Don’t be an innocent lamb – prepare to renegotiate your software contracts on your terms…
Your software vendors have an agenda for the renewal of your licencing contracts – and this will be your de facto agenda if you fail to plan well in advance.
The salespeople from the big guys (Oracle, Microsoft, IBM, SAP, Vmware, Adobe et al) want specific outcomes including:
- Convert your payments from perpetual licences with maintenance to subscriptions in the cloud (and charge you more)
- Shunt you into their strategic product set (they love to report cloud revenue)
- Sell you the biggest possible bundles (and lock out competitors)
- Lock you in with a predictable (and growing) revenue base
This almost certainly will not align with what you need – such as:
- Control and reduce costs
- Get a Return On Investment (ROI)
- Eliminate shelf-ware and wasted spend and only pay for what you use
- Remain compliant and audit ready
- Avoid lock in – and allow flexibility to move to alternative vendors
The following list outlines the steps you need to take to gain control of your own destiny.
First things first, create a negotiation schedule
Effective negotiation of any major contract requires a bare minimum of three months – but be nice to yourself and allow a minimum of six months.
Pareto the overall software spend (by cost and risk) and map out the renegotiation schedule for the next two plus years – ensure:
- You have sufficient governance in place – you do have the support of senior stakeholders, don’t you?
- Alignment to your strategic planning schedule
- Alignment to your budgeting and demand forecast
- Alignment to your project pipeline
- You have allocated sufficient resources to undertake the planning tasks – this is important so treat it like a project and book in the help you need in advance
Now, for each prioritised software vendor, prepare yourself with the following eight steps…
Understand what you are paying for
Have you got copies of all the past and current agreements, master agreements and supporting documentation such as price lists, product use rights, true ups, disputes, invoices and credit notes?
Have you got a clear list of current entitlements including?
- Perpetual licences with current maintenance
- Perpetual licences without current maintenance
- Are the entitlements clear – Unit of Measure, restrictions by geography or business unit, etc.?
Assess the current level of value realisation
Establish an assay of the ROI for the current investment:
- Have you got a clear view of deployed inventory?
- Are the entitlements fully deployed?
- Are deployed instances in use?
- If deployed instances are in use, is it benefiting your organisation?
- What is the total cost of ownership (service desk, hardware, hosting, operations, etc.)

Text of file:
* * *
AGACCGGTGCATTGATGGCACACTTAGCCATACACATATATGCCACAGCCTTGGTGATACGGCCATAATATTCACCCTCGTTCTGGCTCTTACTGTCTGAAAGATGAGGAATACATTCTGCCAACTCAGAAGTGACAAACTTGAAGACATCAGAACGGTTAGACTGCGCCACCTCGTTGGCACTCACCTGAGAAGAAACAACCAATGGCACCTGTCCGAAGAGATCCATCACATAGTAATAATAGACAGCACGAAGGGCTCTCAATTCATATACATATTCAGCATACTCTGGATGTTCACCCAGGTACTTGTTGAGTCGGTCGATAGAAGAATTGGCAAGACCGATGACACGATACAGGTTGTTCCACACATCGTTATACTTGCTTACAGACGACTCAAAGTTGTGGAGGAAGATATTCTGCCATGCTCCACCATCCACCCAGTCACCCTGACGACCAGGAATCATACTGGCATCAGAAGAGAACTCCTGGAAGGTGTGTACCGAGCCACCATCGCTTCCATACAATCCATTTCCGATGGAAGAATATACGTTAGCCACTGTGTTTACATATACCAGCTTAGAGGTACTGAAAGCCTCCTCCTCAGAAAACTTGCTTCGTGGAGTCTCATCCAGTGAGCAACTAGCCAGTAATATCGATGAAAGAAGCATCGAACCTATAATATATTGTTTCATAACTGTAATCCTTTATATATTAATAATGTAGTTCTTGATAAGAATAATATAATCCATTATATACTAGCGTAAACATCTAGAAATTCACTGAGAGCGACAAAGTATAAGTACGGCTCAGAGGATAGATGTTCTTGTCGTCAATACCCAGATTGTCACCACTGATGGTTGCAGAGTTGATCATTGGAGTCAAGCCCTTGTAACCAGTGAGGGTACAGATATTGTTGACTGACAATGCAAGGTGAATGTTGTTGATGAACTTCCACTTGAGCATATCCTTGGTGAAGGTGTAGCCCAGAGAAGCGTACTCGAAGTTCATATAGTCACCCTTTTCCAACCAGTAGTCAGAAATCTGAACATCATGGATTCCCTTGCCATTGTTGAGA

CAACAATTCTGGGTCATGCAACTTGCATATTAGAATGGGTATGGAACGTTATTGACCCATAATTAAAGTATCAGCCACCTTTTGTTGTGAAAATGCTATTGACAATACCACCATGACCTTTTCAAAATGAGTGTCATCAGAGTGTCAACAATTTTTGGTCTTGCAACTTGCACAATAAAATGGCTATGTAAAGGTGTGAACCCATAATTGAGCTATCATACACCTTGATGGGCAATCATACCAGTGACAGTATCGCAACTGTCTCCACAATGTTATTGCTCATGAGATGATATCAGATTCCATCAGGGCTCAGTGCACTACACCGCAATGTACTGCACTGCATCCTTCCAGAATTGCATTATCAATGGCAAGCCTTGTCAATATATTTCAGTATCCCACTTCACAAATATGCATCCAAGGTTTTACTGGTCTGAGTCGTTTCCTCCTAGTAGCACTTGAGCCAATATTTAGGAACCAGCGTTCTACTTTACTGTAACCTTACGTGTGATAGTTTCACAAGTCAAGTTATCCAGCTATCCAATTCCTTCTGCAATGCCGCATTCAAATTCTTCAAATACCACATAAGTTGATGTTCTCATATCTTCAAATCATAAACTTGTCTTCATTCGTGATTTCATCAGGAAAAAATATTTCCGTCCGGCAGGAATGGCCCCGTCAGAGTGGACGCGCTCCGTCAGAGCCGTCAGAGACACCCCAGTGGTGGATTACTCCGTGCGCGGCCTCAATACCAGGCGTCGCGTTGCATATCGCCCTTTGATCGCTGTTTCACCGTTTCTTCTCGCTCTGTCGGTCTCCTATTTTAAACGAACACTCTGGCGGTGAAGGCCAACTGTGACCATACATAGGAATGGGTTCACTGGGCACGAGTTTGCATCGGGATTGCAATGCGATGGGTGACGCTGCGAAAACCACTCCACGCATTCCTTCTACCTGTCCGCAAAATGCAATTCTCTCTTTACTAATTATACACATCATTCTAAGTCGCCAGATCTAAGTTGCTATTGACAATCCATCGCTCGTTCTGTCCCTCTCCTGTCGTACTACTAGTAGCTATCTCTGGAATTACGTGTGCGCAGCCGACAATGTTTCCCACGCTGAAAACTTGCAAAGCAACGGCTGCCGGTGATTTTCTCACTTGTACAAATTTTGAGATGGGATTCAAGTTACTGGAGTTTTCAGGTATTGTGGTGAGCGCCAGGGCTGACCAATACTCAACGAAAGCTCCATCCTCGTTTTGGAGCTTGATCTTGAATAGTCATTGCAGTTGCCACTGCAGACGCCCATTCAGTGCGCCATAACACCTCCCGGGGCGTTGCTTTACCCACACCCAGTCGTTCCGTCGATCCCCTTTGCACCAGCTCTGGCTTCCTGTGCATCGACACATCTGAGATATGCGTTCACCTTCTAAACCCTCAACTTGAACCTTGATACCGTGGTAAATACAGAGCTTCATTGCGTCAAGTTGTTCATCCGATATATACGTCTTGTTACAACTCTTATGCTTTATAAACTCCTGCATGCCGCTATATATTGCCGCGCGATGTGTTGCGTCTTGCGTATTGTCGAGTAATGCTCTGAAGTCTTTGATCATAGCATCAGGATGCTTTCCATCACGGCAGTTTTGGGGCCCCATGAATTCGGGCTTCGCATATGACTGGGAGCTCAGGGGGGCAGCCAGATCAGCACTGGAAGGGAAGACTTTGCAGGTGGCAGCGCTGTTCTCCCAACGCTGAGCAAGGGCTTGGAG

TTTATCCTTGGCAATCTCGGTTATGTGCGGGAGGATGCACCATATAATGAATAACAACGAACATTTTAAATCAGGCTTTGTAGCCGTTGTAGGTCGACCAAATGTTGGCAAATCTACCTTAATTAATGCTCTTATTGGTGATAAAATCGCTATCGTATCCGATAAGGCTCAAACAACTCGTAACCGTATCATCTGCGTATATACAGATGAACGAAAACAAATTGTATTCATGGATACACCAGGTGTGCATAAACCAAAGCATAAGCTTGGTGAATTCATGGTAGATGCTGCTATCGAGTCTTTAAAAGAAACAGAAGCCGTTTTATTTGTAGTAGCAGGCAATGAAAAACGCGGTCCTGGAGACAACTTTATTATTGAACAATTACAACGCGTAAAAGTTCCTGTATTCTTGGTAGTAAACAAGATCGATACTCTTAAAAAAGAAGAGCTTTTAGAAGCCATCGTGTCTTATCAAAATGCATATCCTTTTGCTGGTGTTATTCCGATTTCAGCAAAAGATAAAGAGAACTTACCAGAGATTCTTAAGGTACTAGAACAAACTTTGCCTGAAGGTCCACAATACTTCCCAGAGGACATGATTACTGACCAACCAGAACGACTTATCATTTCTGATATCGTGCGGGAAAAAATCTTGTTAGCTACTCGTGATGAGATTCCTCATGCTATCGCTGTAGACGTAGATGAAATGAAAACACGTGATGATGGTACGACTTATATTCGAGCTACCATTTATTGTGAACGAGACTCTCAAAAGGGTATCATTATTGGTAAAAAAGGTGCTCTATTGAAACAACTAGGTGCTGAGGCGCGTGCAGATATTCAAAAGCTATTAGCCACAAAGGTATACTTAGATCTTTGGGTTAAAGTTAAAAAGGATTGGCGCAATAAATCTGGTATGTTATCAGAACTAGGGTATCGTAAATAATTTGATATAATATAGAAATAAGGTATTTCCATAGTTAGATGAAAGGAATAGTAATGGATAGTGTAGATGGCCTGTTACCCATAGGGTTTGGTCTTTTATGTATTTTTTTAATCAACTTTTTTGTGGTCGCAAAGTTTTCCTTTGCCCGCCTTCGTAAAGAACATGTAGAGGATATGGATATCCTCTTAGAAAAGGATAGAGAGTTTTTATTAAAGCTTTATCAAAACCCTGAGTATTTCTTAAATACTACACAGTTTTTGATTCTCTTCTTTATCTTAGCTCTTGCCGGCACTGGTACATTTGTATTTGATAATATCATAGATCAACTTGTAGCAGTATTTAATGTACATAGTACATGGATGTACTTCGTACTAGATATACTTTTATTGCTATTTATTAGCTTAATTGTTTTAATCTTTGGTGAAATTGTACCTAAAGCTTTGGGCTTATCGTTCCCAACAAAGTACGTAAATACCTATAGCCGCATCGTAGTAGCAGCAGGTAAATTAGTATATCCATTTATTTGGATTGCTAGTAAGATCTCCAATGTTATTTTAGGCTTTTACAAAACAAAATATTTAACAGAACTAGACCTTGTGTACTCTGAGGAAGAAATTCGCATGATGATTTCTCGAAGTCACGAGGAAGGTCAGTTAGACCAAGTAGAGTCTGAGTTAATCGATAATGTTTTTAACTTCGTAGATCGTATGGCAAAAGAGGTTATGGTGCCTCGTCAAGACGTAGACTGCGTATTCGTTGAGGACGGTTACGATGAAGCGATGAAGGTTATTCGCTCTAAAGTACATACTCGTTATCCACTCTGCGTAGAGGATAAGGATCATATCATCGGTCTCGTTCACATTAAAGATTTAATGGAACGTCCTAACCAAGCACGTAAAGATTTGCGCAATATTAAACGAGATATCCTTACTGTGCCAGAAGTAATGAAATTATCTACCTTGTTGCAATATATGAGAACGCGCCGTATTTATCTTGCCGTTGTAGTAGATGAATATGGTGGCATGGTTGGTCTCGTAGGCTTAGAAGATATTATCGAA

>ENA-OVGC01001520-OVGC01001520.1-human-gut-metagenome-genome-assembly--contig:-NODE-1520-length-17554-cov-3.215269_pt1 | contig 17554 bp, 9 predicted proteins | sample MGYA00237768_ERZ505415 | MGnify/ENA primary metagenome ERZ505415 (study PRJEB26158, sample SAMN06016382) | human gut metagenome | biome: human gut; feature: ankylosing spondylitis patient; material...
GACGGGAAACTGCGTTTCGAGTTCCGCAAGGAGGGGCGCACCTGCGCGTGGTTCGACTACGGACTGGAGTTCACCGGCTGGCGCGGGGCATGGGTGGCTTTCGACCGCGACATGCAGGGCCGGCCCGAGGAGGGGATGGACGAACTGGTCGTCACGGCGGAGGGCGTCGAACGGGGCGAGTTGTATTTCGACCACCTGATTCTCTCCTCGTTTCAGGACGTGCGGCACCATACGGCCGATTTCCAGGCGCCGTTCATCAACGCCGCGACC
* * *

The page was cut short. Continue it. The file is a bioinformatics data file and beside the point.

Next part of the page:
- Are the software products causing disruption – high incident rate and lots of open problems?
Is your deployment and usage of the software products compliant?
- Have you got a positive Effective Licence Position (ELP)?
- Is usage within the Product Use Rights?
- Are the common compliance traps for the software products under control (think old favourites like virtualisation, cloud usage rights and indirect access)?
- Prioritise any compliance risks by financial impact and likelihood of discovery and establish a remediation plan. Compliance is not an option – going into contract negotiations while blind on compliance will render you culpable.
Establish your requirements
Even at the highest level, this helps put you in control.
- Talk with your customers – what are their priorities?
- What is your demand forecast?
- Can you reduce the volumes under contract?
- Are any systems due for retirement and could go to a lower level of maintenance – or third-party maintenance?
- Align to organisational and IT strategy
Understand what your vendor wants
Research your vendor – find out well in advance what they will be trying to achieve
- Talk with account representatives – just ask what incentivises them
- Talk to resellers
- Google the vendor and establish market intelligence
While the big players (Oracle, Microsoft, IBM, SAP, Vmware, Adobe et al) have much in common such as driving the customers to long term cloud lock-ins, bundling products to lock out competitors, etc, their sales staff have unique drivers:
- Microsoft – Microsoft 365, Azure, Dynamics
- SAP – all things HANA, SuccessFactors, Concur, Ariba
- Oracle – need to make significant ground in Infrastructure as a Service (IaaS)
- IBM – Watson, BI, Bluemix
Understand the competition
Establish the key competitors and high-level feasibility/cost to transition to alternatives
- Can they meet your requirements?
- How disruptive and costly would a transition be?
- Can they pose a serious threat to the incumbent?
Define and short-list your options and work towards a decision
Start with all ideas on the table and work towards a short-list
- Narrow down on viable options
- Prioritise selection criteria
- Socialise and communicate recommendations
- Engage the vendor and give them an opportunity to respond and to provide counter proposals inside a defined engagement structure and timeframe
Transition the changes to your organisation
Effectively communicate things changed by the new contract
- Is there any impact on end users?
- What does your service desk need to know?
- What do the IT operations people need to know?
- What do your architects and planners need to know?
- Do you need to establish new controls and risk mitigations?
And just to reiterate, never forget your customers in all the excitement – ensure you fully engage them at three critical steps:
- Establish your requirements – what do they want?
- Define and short-list your options – how can we get them what they want?
- Transition the changes – ensure you transition what the customer wants as smoothly as possible
ELS lives and breathes this stuff – contact us today for a no obligations initial discussion.
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